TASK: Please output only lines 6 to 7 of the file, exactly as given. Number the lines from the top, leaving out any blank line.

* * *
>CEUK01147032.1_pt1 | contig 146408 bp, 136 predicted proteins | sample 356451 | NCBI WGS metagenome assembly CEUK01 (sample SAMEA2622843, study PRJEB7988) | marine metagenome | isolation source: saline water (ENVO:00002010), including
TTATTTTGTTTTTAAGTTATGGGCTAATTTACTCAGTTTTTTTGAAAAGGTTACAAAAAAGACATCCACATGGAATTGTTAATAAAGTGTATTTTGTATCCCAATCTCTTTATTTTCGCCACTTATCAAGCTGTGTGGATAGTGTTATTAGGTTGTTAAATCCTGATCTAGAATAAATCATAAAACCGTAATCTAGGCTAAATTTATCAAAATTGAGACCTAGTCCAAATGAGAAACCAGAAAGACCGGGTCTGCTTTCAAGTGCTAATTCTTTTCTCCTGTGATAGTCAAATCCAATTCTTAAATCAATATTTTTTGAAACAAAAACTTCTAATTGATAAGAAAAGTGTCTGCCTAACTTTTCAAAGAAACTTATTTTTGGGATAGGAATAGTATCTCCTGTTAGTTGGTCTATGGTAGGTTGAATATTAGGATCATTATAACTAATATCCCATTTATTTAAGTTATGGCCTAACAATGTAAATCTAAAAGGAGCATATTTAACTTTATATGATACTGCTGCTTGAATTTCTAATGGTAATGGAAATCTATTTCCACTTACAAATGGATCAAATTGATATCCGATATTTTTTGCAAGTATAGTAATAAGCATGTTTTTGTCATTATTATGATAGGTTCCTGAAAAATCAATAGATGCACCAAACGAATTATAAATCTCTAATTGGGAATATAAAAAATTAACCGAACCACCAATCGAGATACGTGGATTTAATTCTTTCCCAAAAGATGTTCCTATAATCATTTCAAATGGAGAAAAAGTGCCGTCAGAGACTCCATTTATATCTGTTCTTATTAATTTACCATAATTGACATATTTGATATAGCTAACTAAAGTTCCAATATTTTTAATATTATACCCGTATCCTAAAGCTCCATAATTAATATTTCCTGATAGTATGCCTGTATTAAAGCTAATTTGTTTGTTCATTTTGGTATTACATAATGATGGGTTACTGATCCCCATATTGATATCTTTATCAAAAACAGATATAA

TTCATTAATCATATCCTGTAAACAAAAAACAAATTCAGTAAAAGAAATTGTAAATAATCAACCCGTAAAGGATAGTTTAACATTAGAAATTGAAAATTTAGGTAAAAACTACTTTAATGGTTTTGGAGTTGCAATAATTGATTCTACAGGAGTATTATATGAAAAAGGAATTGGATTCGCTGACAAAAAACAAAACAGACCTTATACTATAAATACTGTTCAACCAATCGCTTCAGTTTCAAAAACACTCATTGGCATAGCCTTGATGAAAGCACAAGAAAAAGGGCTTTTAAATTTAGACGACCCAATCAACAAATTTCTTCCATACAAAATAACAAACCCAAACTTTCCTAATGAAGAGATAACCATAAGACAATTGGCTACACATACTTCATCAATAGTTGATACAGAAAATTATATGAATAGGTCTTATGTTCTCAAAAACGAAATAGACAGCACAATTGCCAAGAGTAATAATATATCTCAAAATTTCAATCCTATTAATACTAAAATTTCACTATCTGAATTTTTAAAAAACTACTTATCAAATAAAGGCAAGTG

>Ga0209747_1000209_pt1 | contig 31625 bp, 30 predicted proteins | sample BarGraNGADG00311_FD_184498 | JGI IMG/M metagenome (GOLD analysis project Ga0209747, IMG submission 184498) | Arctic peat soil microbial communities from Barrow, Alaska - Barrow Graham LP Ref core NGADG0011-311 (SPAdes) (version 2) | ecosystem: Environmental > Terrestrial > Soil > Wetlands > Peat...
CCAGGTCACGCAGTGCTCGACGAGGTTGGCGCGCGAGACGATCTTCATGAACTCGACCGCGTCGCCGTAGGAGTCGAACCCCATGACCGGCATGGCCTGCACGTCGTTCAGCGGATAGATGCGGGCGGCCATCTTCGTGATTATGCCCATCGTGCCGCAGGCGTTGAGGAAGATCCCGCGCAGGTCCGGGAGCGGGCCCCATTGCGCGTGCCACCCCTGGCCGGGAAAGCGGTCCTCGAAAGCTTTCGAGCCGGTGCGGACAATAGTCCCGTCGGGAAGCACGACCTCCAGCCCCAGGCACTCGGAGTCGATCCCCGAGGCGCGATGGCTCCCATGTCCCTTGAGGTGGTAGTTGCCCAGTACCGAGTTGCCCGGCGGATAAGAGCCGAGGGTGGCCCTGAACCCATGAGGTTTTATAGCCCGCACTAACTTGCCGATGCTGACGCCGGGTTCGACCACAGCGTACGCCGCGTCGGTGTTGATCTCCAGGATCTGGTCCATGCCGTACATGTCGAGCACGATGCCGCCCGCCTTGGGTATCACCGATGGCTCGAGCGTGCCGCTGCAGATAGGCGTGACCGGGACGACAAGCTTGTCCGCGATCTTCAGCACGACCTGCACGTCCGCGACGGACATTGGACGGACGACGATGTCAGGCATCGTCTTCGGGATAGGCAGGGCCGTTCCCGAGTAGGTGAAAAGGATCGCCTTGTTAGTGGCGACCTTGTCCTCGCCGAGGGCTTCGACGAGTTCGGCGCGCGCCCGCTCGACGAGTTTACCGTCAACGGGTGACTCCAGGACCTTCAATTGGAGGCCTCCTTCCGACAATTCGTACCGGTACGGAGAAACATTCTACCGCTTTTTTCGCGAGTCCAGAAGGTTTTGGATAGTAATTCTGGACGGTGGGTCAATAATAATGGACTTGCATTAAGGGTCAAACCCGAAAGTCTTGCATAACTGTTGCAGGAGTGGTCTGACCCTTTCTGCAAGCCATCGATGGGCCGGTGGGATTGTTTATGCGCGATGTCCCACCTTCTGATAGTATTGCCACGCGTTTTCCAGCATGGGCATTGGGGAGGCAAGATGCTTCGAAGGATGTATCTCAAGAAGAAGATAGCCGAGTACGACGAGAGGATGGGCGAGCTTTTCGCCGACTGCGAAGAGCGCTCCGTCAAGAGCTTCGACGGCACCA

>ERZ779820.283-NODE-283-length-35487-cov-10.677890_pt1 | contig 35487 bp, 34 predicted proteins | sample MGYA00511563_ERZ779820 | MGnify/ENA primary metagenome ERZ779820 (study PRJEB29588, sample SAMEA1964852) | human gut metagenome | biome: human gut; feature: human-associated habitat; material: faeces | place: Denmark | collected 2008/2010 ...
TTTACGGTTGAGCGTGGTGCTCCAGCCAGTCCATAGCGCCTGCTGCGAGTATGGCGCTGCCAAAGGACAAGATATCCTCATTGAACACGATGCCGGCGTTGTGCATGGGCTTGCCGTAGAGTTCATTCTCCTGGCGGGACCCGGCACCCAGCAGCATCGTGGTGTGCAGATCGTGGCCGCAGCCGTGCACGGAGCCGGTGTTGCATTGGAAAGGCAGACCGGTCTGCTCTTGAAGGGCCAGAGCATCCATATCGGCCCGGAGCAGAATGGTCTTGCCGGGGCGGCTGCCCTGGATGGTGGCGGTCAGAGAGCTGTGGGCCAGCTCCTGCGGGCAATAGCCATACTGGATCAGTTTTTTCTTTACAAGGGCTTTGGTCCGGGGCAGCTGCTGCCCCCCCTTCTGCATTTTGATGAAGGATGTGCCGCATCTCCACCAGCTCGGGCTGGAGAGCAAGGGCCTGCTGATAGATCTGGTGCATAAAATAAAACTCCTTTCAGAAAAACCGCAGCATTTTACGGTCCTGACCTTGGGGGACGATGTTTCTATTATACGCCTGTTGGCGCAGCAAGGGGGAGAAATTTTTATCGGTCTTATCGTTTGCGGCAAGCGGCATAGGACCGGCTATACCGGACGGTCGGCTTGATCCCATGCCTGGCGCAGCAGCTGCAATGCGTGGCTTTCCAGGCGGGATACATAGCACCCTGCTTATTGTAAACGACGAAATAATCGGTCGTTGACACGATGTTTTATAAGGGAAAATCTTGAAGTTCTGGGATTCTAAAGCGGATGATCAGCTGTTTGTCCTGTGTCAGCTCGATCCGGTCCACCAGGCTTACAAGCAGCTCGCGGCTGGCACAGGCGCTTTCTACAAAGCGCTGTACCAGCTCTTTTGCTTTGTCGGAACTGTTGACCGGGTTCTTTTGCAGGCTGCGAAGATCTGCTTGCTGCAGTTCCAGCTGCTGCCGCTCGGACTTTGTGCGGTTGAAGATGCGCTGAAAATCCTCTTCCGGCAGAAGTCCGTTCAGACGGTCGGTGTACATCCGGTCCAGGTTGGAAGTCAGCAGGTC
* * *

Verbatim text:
>ERZ779820.283-NODE-283-length-35487-cov-10.677890_pt1 | contig 35487 bp, 34 predicted proteins | sample MGYA00511563_ERZ779820 | MGnify/ENA primary metagenome ERZ779820 (study PRJEB29588, sample SAMEA1964852) | human gut metagenome | biome: human gut; feature: human-associated habitat; material: faeces | place: Denmark | collected 2008/2010 ...
TTTACGGTTGAGCGTGGTGCTCCAGCCAGTCCATAGCGCCTGCTGCGAGTATGGCGCTGCCAAAGGACAAGATATCCTCATTGAACACGATGCCGGCGTTGTGCATGGGCTTGCCGTAGAGTTCATTCTCCTGGCGGGACCCGGCACCCAGCAGCATCGTGGTGTGCAGATCGTGGCCGCAGCCGTGCACGGAGCCGGTGTTGCATTGGAAAGGCAGACCGGTCTGCTCTTGAAGGGCCAGAGCATCCATATCGGCCCGGAGCAGAATGGTCTTGCCGGGGCGGCTGCCCTGGATGGTGGCGGTCAGAGAGCTGTGGGCCAGCTCCTGCGGGCAATAGCCATACTGGATCAGTTTTTTCTTTACAAGGGCTTTGGTCCGGGGCAGCTGCTGCCCCCCCTTCTGCATTTTGATGAAGGATGTGCCGCATCTCCACCAGCTCGGGCTGGAGAGCAAGGGCCTGCTGATAGATCTGGTGCATAAAATAAAACTCCTTTCAGAAAAACCGCAGCATTTTACGGTCCTGACCTTGGGGGACGATGTTTCTATTATACGCCTGTTGGCGCAGCAAGGGGGAGAAATTTTTATCGGTCTTATCGTTTGCGGCAAGCGGCATAGGACCGGCTATACCGGACGGTCGGCTTGATCCCATGCCTGGCGCAGCAGCTGCAATGCGTGGCTTTCCAGGCGGGATACATAGCACCCTGCTTATTGTAAACGACGAAATAATCGGTCGTTGACACGATGTTTTATAAGGGAAAATCTTGAAGTTCTGGGATTCTAAAGCGGATGATCAGCTGTTTGTCCTGTGTCAGCTCGATCCGGTCCACCAGGCTTACAAGCAGCTCGCGGCTGGCACAGGCGCTTTCTACAAAGCGCTGTACCAGCTCTTTTGCTTTGTCGGAACTGTTGACCGGGTTCTTTTGCAGGCTGCGAAGATCTGCTTGCTGCAGTTCCAGCTGCTGCCGCTCGGACTTTGTGCGGTTGAAGATGCGCTGAAAATCCTCTTCCGGCAGAAGTCCGTTCAGACGGTCGGTGTACATCCGGTCCAGGTTGGAAGTCAGCAGGTC